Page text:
And I fought the first therapist who insisted this was my struggle. So I charted my emotions, and I was shocked at what I saw. I really was depressed.  Since then I’ve taken medications on and off over the years and have one that works well for me now. I tried the natural methods to no avail. I defeated Hashimoto’s Thyroiditis (an autoimmune disease of the thyroid for which depression is a side effect). Having been educated and worked in the mental health field I’m very aware of my symptomatology and the kinds of things I need to do to stop myself from sinking further into the pit of despair.

That’s why sometimes when joy breaks through it is a remarkable thing for me to take note of, to savor and to hold on to-because it’s rare.

Some of my circumstances do limit my expression of the good in my life because not everyone in my world appreciates all the aspects of who God created me to be. Not everyone supports or cheers me on in my writing and publishing pursuits. Because of this I’ve had to develop a more extended circle of support. So my cheerleaders are not physically close but they are there when I need them.

Flying Dog

But joy. It breaks through like a dog let off his leash, gate open and free to run in wide open spaces, ears flapping and tail wagging. Unhindered by expectations. Free to be fully who he is.

The filters come off, the darkness slips away and bright light shines from inside as I let loose to live more fully who God created me to be. That’s a high energy thing though and can’t be sustained for long. It happens in places were my gifts and calling are validated and my wacky weird personality is appreciated and not condemned.

A place where I can set aside any thoughts of how overweight I am or be self-conscious about my appearance.

It’s a place where people around me appreciate and love me for being – me. Imperfections and all.

That sometimes happens at church and I’m blessed to have people there who love me like that. But there are still some barriers because there have been those who have condemned me for my high spirits and effusive personality when it’s been expressed. Not everyone likes the bubbly, silly, sassy, “high-spirited” side of Susan.  Or maybe it threatens them. Joy at fully living one’s purpose can make others jealous.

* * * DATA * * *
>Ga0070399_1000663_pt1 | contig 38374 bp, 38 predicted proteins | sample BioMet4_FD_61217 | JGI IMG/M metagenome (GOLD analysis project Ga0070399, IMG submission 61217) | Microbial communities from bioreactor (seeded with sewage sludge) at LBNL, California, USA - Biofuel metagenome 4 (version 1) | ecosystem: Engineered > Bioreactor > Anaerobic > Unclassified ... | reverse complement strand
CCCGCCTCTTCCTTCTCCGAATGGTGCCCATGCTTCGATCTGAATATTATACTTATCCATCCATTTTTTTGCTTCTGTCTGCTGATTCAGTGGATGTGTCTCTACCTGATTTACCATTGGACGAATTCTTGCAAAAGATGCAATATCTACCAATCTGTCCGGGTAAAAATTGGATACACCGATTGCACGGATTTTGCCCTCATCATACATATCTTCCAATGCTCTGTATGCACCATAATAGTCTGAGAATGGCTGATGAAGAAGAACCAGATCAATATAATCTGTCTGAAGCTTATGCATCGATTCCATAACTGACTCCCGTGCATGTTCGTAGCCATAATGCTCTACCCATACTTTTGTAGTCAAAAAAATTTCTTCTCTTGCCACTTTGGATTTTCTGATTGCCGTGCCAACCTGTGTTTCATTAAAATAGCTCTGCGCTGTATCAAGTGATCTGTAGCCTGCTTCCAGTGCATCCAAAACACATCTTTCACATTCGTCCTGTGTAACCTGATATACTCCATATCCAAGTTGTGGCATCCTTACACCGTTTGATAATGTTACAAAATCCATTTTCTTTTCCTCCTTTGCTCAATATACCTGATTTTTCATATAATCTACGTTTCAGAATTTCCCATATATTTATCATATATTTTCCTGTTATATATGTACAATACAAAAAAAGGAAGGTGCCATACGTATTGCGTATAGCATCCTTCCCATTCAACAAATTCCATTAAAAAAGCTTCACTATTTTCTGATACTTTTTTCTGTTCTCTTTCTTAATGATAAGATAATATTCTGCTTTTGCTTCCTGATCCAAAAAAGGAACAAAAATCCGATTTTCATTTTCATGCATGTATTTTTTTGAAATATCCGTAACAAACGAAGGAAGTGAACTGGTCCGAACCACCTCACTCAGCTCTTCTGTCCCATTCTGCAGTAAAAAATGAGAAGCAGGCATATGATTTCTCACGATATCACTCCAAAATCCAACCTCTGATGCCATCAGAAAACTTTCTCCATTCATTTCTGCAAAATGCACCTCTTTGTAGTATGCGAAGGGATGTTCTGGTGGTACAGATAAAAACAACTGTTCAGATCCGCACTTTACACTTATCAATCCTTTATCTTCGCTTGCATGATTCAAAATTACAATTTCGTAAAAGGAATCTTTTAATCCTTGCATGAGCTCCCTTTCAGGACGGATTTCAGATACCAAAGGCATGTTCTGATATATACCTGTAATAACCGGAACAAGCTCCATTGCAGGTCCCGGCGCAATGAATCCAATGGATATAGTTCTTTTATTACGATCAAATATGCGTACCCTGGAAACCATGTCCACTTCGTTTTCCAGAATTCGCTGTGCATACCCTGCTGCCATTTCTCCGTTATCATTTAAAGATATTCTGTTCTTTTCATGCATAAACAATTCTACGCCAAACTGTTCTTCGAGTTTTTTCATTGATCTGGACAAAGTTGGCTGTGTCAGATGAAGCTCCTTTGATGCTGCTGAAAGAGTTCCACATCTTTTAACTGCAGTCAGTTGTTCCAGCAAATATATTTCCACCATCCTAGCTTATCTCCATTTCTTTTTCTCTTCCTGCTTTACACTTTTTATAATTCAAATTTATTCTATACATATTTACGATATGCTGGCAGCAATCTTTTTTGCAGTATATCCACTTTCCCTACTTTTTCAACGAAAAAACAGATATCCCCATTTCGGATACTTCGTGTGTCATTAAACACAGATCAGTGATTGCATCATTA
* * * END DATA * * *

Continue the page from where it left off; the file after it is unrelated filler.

Dee Dee and Lori laughingA few weeks ago I had several moments of uninhibited joy. I was in the beautiful Rocky Mountains at a YMCA at Estes Park for the Colorado Christian Writer’s Conference where I served as faculty. I enjoyed my entire time there. It was work. I taught classes which I enjoy and encouraged writers. I willingly poured out love and encouragement to others and was glad to be able to do so.

Dee Dee and I met last year and a friendship was born. The picture above is of Dee Dee and another new friend, Lori at dinner in town. I love the expression on their faces and only wish I could have caught Megan in there too as she sat next to me. A dinner filled with deep conversation, belly laughs and love.

A writer’s conference is about writing, but more than that, it is about relationships and that night at that restaurant is a treasured memory of joy. It was later that Dee Dee and I sat and talked in the lobby and our relationship grew deeper. Dee Dee hasn’t led a perfectly wonderful life and has suffered her own share of struggles too. But together we laughed and cried and out of that is born joy.

Why? Because Dee Dee accepts and loves me just as I am. Wild, silly, weird, authentic, wounded and seeking to follow God imperfectly in my own circumstances. And I love her that way too. There will be many wonderful reasons to return to Colorado – but Dee Dee would top the list. And I’m grateful that with computers and phones the distance doesn’t have to be a barrier to our friendship.

Today as I write this, it’s raining and gloomy. Even as I type, tears roll down my cheeks, not out of sadness, but gratitude for those brief moments when the sun shines through the cloud and God has given me the opportunity to live more fully as “me”and be loved and accepted for that.

Praying you find safe places for joy to break through too.

The REALLY Fat Girl

A few weeks back I had to go to the clinic to have an MRI on my back. I came early per my standard operating procedure. It was a Friday and the Radiology Department was next to the Lab which was having an exceptionally busy morning.

That meant there were few isolated seats available. As in none. Everyone sat with a chair or open space one either side of them. I was going to have to choose a spot to sit that would hone in one someone’s bubble.

I chose a heavy woman. I sat next to her and instead of reading my book, we began to talk. The woman was about 40o lbs, had intense back pain and other serious health issues. Insurance was giving her trouble with the various procedures she needed to have done. It was a catch 22 for her. They couldn’t do surgery on her back until she lost weight, but she couldn’t lose weight because of her various health issues. She said she used to try to swim at the local YMCA but people would make rude comments to her. Out loud. In her presence.

I have to admit if people insulted me every time I was trying to work out . . . I would quit too. Let’s face it, when one is overweight, no matter how much, a swimming suit is never going to be flattering. For her to have gone to do the only exercise she could and then have to stop because of the abuse she suffered? Well, it made me sad. I was ashamed that these were fellow human beings and I expect none of them were Sports Illustrated Swim models either. I wish she had the courage to complain to the staff at the YMCA. Bullying in any form should never be tolerated, even there. Especially there.